July 28, 2016

Mankind's boat-shaped soul

MANY AUTHORS have tried to describe the intriguing bond between boats and mankind, but few have done it as well as John Steinbeck. When Steinbeck was still a comparatively young man he sailed with his great friend, Ed Ricketts, to Mexico to collect samples of marine invertebrates from the beaches of the Gulf of California. Ricketts was a biologist and had a laboratory in Monterey. When Steinbeck wrote his charming and well-known work, Cannery Row, Ricketts became the eccentric "Doc," so beloved of the Flophouse Boys and millions of devoted readers.

But there is another Steinbeck book which, although not as well-known as Cannery Row, probably reveals more about the author himself and, interestingly, about his love of boats. That book is The Log from The Sea of Cortez, the day-to-day story of the expedition. Simply put, it is a wonderful book for people who like to read beautiful English from the mind of a deep-thinking philosopher with a rare gift for explaining things simply and humorously.

Steinbeck died in 1968 at the age of 66 but his books are still in print and I doubt they will ever go out of print. Here is a small excerpt from The Log from the Sea of Cortez in which he illustrates the strange identification of Man (and Woman) with Boat:   

"A man builds the best of himself into a boat — builds many of the unconscious memories of his ancestors. Once, passing the boat department of Macy's in New York, where there are duck-boats and skiffs and little cruisers, one of the authors discovered that as he passed each hull he knocked on it sharply with his knuckles. He wondered why he did it, and as wondered, he heard a knocking behind him, and another man was rapping the hulls with his knuckles, the same tempo — three sharp knocks on each hull. During an hour's observation there, no man or boy, and few women, passed who did not do the same thing. Can this have been unconscious testing of the hulls? Many who passed could not have been in a boat, perhaps some of the little boys had never seen a boat, and yet everyone tested the hulls, knocked to see if they were sound, and did not even know he was doing it.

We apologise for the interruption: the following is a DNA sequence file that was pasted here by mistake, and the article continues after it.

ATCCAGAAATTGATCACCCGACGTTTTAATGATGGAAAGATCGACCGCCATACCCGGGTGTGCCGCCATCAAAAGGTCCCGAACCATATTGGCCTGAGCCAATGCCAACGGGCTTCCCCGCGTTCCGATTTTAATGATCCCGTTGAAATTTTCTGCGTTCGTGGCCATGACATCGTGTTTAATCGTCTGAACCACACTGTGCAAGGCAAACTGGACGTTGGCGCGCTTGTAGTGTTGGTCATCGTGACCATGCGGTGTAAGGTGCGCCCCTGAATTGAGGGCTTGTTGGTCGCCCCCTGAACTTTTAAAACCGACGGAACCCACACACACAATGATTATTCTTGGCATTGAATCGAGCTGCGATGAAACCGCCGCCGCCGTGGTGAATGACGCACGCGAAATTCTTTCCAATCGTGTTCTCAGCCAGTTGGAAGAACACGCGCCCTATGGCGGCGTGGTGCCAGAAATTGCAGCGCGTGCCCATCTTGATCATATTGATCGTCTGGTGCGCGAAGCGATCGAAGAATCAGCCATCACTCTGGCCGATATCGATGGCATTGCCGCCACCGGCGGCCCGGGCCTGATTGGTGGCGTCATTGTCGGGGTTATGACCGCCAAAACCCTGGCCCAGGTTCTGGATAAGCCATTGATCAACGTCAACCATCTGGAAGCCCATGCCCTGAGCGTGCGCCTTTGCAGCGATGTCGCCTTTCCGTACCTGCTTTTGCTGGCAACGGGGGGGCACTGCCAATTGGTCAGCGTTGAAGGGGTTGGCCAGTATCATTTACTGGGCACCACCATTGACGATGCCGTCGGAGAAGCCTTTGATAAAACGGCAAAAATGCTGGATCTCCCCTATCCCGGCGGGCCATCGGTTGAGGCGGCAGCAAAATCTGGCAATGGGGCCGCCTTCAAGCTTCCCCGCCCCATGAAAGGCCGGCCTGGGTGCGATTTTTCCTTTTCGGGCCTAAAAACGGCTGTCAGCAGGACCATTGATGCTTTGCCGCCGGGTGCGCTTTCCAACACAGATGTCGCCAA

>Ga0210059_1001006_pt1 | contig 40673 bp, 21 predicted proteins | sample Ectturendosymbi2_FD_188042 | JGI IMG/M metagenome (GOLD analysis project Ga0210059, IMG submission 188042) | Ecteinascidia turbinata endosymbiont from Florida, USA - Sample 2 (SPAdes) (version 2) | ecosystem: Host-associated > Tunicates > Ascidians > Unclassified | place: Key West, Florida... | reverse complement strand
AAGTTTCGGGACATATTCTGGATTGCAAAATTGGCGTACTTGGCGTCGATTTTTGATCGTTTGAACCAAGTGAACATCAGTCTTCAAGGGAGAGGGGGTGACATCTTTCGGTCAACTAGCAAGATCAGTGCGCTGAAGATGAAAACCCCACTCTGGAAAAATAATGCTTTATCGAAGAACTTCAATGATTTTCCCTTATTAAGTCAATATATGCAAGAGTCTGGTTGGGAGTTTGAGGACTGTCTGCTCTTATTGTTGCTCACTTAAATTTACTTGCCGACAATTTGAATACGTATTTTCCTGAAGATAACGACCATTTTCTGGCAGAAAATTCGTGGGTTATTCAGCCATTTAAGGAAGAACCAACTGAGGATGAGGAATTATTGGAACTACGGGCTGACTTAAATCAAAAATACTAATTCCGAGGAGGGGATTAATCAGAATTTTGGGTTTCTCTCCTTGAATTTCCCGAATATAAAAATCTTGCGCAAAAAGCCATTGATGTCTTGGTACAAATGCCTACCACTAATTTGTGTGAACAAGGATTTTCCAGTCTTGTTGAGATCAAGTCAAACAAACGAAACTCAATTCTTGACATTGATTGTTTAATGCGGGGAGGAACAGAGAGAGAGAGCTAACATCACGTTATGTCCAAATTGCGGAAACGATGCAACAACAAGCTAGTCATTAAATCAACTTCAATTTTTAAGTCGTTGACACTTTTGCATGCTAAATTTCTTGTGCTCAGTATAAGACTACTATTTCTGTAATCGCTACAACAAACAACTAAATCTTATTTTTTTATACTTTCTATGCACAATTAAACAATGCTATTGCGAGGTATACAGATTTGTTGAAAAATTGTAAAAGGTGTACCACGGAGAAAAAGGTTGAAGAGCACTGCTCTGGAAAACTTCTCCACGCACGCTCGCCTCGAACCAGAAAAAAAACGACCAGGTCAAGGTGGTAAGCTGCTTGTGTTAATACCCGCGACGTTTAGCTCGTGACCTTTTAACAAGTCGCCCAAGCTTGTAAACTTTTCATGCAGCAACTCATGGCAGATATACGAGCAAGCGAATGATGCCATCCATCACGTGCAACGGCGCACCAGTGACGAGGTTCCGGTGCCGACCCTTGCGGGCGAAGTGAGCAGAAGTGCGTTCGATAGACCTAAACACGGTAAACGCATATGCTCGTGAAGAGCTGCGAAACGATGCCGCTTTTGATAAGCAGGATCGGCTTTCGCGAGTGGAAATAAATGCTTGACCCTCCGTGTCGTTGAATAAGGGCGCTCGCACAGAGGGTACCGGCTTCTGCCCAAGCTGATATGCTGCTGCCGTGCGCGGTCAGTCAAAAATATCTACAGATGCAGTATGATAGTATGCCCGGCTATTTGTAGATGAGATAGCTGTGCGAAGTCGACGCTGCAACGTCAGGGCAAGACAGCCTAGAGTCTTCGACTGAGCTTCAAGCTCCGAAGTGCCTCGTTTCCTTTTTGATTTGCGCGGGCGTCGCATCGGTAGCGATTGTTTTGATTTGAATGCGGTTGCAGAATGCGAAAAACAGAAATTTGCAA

"How deep this thing must be . . . the boat designed through millenniums of trial and error by the human consciousness, the boat which has no counterpart in nature unless it be a dry leaf fallen by accident in a stream.  And Man receiving back from Boat a warping of his psyche so that the sight of a boat riding in the water clenches a fist of emotion in his chest. A horse, a beautiful dog, arouses sometimes a quick emotion, but of inanimate things only a boat can do it  . . . man, building this greatest and most personal of all tools, has in turn received a boat-shaped mind, and the boat, a man-shaped soul. His spirit and the tendrils of his feeling are so deep in a boat that the identification is complete. It is very easy to see why the Viking wished his body to sail away in an unmanned ship, for neither could exist without the other; or, failing that, how it was necessary that the things he loved most, his women and his ship, lie with him and thus keep closed the circle. In the great fire on the shore, all three started at least in the same direction, and in the gathered ashes who could say where man or woman stopped and ship began?"

Today's Thought
Four hoarse blasts of a ship's whistle still raise the hair on my neck and set my feet to tapping.
— John Steinbeck, Travels with Charley.

"Hey, didn't I see you at the shrink's the other day?"
"Yeah, I'm having treatment for thinking I'm a racehorse."
"So what's the treatment?"
"Oh, he gave me a big bottle of medicine."
"How much do you take?"
"Depends whether I want to win or just run a place."

(Drop by every Monday, Wednesday, Friday for a new Mainly about Boats column.)

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